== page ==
German architect and designer, whose factories were among the first to be treated as architecture. A prolific self-taught architect, he was also an influential teacher.
Born in Hamburg, Behrens studied art in Hamburg, Karlsruhe, Düsseldorf, and Munich before establishing himself as a successful painter. However, by about 1890 he was influenced by the Arts and Crafts movement of William Morris and over the next ten years designed a variety of different objects as well as typefaces. In 1900 his success came to the notice of the Grand Duke of Hesse, who invited him to join the artists' colony at Darmstadt, of which he was patron. There Behrens designed his first house (for himself), which led him into architecture. By 1907 he had been appointed architect to AEG, and for them he built the turbine factory in Berlin (1909), which had an architectural form of its own unrelated to its functional purpose of housing machinery.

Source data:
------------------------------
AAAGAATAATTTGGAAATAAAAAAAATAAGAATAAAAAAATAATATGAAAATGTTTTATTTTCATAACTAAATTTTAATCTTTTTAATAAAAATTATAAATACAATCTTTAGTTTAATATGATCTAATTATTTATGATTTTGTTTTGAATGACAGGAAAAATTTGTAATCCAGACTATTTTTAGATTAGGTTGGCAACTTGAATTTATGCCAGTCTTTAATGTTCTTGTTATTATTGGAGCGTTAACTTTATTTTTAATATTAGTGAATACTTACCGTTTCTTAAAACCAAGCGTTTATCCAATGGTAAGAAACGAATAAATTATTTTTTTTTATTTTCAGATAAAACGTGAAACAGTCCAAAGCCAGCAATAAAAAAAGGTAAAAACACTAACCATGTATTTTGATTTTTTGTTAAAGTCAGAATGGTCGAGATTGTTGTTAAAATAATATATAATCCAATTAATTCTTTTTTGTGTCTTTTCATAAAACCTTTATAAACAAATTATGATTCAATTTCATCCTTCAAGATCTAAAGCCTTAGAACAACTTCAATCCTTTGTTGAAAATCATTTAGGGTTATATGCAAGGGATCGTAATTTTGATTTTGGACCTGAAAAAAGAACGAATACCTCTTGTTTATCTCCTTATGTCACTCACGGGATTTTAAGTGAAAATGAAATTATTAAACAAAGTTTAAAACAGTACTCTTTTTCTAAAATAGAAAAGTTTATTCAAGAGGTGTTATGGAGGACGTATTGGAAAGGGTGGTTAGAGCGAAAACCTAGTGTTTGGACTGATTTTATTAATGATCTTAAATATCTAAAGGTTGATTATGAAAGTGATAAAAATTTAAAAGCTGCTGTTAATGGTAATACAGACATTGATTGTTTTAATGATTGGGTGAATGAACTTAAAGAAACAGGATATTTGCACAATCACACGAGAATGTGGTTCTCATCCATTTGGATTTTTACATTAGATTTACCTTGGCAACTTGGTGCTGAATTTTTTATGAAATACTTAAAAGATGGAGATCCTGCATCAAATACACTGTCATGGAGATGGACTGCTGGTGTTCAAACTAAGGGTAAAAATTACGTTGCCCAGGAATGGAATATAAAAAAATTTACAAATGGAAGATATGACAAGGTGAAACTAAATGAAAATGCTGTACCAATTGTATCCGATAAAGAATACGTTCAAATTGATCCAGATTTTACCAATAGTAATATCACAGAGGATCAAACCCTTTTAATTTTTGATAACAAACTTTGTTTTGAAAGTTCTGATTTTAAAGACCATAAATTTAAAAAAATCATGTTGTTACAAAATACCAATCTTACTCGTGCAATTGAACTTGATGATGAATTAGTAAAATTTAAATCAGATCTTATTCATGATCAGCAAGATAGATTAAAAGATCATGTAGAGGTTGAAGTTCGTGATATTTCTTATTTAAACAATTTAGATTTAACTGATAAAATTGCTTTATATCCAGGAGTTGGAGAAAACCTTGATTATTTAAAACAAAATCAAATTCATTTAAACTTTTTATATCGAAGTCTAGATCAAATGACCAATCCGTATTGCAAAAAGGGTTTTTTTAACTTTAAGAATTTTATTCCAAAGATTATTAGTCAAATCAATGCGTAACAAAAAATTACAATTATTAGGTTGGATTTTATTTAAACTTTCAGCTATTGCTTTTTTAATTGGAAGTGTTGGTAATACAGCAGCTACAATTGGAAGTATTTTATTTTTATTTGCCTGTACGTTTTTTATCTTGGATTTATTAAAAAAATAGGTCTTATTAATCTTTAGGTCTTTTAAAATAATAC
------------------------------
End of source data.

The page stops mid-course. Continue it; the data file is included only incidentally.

During the next ten years Behrens's style developed in the direction of neoclassicism, influenced to some extent by the expressionist trend in Europe. The German embassy in St Petersburg (1911) and the I. G. Farben office in Höchst (1920) are examples of this trend.
As a teacher, Behrens had a considerable influence on Gropius, Mies van der Rohe, and Le Corbusier, all of whom worked in his office at AEG. Behrens also ran a masterclass for postgraduate architects at the Vienna Academy (1922–36). During the Nazi regime Behrens was on the staff of the Berlin Academy – a measure of the extent to which he was prepared to compromise.
Subjects: architecture — art.